From the April 2002 issue of Startups

Who needs a business plan? Isn't it enough just to have a great idea? Your winning idea is a good place to start, but it's probably not enough to sustain your business over the long haul.

Dana Philen found this out while completing a class project with the Entrepreneur Invention Society (EIS) in which she had to not only come up with an original invention, but write a business plan as well. The Atlanta teen invented the Walk 'N Train dog collar, which combines a choke chain with a regular collar. According to Philen's plan, her invention could be more than a class project--it could be the start of a successful business.

Today, it is. Philen's unique dog collar is available at www.walkntrain.com. She says her participation in the EIS program, as well as writing her business plan, really opened her eyes to the opportunities the world has to offer. Although Philen's business started as a great idea, she needed a concrete plan to put that idea into action.

Writing a business plan is time-consuming, but it is also one of the most important things an entrepreneur can do. A business plan may be only one page or many pages long. Whatever the length, most plans are made up of three basic sections.

Part 1: Getting Organized
One of Philen's first orders of business was to give her invention a name. "My Mom and I were talking about the collar and thinking of names when, between us, we got the name 'Walk And Train,' which I shortened to 'Walk 'N Train'," says Philen, 13. She also needed to legally protect her idea-- Philen's dad helped her file for trademark protection on the name, and that was granted in 2000.

In the first section of your business plan, you should:

  • Describe the business concept, including: your business name, your goods or services, who owns the business, your location and hours, and your company's purpose or mission.
  • Describe your current assets, including: the owner's talent and experience, business associates and advisors, tools and equipment, materials and supplies, and cash on hand to operate the company.
  • Outline any legal requirements, including: permits, licenses or registrations; tax requirements; and patents, trademarks or copyrights.

Part 2: Getting Customers
Philen's next order of business was figuring out how she would spread the word about the collars. She found her answer as she was completing this section of her plan. "As part of the business plan research, I found out that the easiest way to get my collar on the market was on the Internet," Philen says. "My mom signed up for a free Web page and asked my dad to figure out how to make it work. He still mumbles something about HTML."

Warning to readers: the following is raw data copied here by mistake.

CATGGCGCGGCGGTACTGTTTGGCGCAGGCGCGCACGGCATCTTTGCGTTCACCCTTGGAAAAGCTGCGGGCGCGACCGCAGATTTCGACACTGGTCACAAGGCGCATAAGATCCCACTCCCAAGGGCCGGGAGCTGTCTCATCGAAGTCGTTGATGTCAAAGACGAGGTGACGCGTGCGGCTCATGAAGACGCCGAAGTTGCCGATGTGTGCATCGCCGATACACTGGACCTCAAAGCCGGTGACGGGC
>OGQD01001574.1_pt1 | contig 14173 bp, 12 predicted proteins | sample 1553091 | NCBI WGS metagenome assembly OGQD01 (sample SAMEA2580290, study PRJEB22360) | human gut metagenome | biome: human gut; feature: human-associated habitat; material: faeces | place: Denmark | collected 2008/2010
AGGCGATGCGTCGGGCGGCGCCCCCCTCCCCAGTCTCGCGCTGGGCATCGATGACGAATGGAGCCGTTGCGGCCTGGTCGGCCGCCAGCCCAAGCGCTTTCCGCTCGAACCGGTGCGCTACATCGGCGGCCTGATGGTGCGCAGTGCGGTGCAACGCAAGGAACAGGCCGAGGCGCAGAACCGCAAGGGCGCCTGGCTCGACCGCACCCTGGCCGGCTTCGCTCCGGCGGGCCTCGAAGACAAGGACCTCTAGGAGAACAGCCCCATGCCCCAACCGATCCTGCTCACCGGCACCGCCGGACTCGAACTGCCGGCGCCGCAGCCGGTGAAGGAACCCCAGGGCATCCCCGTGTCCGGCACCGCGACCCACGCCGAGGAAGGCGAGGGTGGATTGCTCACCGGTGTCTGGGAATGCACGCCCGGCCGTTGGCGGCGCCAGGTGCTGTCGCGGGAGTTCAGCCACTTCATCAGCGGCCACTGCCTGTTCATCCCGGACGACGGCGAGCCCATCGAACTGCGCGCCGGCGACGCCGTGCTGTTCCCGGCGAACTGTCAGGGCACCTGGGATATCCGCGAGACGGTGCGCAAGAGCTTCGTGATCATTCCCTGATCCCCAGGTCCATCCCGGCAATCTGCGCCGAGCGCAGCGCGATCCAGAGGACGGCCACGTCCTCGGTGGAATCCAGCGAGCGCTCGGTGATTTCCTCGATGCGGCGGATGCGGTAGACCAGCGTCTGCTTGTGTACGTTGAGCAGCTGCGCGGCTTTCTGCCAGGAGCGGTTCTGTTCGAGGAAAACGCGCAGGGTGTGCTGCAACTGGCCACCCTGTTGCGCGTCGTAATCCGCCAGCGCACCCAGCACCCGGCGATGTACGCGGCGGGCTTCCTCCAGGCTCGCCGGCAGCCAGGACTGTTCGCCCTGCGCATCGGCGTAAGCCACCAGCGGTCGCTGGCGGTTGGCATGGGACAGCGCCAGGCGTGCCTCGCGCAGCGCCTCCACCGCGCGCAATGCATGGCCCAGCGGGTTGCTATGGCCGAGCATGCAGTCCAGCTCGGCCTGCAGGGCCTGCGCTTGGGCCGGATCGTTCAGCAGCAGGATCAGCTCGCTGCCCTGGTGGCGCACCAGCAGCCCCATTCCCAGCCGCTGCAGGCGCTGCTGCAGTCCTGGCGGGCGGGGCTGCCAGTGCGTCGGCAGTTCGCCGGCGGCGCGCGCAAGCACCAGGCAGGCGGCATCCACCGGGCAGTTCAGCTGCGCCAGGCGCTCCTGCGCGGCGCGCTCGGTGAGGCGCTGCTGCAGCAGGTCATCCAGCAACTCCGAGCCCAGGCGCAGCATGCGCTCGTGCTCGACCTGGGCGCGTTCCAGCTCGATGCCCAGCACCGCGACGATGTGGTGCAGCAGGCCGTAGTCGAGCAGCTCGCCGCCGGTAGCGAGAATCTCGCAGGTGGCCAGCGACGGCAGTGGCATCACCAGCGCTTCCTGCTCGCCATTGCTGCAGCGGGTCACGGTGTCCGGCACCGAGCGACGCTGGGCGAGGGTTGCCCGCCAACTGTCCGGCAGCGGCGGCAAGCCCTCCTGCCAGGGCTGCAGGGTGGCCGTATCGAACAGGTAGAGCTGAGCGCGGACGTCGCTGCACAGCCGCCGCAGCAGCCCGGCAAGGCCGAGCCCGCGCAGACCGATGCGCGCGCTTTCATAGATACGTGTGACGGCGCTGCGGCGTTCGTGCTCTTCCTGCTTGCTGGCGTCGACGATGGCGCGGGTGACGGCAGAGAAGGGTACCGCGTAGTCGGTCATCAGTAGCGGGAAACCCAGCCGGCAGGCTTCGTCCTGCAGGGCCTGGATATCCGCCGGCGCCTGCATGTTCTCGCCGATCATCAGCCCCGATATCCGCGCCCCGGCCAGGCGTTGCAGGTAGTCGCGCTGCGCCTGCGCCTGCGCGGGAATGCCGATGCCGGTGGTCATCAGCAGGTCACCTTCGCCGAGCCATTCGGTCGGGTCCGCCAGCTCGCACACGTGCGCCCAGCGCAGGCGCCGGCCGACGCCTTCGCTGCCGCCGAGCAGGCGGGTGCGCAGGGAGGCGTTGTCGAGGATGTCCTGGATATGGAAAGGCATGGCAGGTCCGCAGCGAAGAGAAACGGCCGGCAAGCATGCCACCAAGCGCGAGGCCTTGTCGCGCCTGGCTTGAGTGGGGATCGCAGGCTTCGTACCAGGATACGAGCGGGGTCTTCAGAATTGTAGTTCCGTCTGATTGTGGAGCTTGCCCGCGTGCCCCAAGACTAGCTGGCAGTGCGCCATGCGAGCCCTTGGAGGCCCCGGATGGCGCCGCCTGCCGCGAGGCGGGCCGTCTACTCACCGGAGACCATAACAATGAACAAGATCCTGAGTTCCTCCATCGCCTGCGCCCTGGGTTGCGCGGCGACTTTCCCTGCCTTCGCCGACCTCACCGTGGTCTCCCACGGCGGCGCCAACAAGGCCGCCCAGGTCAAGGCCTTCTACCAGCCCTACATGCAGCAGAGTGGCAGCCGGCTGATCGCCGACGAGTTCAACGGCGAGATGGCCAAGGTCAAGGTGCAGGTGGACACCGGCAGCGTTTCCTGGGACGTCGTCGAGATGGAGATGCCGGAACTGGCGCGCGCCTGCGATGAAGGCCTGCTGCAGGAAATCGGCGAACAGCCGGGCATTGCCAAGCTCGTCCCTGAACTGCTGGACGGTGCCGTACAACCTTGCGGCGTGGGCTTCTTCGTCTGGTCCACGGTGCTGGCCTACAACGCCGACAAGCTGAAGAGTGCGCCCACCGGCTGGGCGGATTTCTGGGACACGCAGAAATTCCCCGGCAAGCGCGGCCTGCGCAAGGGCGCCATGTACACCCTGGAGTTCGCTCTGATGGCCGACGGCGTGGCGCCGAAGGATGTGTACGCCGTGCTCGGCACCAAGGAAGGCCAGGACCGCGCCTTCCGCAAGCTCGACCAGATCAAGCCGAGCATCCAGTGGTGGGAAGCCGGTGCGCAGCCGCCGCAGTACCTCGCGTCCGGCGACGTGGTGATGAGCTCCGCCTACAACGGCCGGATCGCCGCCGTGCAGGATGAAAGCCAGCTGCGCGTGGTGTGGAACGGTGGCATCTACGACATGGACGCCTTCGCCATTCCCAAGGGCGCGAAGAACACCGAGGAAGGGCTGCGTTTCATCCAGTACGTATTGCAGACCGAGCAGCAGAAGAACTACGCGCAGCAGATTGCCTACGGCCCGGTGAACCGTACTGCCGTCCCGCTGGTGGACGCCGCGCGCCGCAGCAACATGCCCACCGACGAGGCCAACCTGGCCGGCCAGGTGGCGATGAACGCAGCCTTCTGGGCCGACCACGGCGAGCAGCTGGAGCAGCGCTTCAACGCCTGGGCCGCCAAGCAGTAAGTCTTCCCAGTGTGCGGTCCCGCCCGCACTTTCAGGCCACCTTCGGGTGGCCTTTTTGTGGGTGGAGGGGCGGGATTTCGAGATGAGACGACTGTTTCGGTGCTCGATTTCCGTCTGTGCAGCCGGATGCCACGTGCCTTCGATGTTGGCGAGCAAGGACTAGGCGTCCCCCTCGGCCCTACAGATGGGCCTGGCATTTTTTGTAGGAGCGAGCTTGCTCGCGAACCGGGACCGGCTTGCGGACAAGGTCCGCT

For the second part of your plan, you need to:

  • Describe your target customers, including: their age, gender, occupation, etc.; the locations of these customer groups; results of customer service surveys; and market trends and conditions.
  • Identify your competitors, including: a list of your three to five top competitors, their strengths, what you can learn from them and how you plan to serve customers better.
  • Describe your marketing plans, including: your advertising slogan, an outline of your sales presentation, your top advertising methods, samples of sales literature (fliers, etc.) and a marketing timetable.

Part 3: Managing Money
To make her prototype collar, Philen and her mom took a trip to the local pet store, where they bought a regular nylon collar and a choke chain, plus some other parts. "We tried different ways to put it together, and then used my dad's soldering iron to fuse the nylon parts together," Philen explains. "The first collar looked OK, but it cost a lot to make."

Philen needed to find a way to lower the costs of her supplies. After some phone calls, she found a manufacturer in Taiwan who could make the collars for less. "This was just what I had written in my business plan--find an offshore manufacturer to cut the cost of each collar!" she says. "I sent the drawings to Taiwan, and they sent back samples and prices. The prices were better than I could do, and the quality was terrific."

This was just one of the steps Philen recorded in this section of her plan. You should also:

  • Describe your record-keeping system--explain how the system works, provide sample forms and supplies, and provide bank account information.
  • Estimate your expenses, including: operating expenses (rent, phone, etc.), costs to produce your product and necessary start-up money.
  • Estimate your income, including: sources for start-up money, a sample price list, and your sales goals and cash-flow projections.
  • Create a budget that covers saving (short term and long term) and paying bills.

Writing a business plan not only helps you see if your business idea is feasible, but also provides a clear statement of what you intend to accomplish by starting your business. As you are writing it, keep in mind that you are mapping out your road to success!

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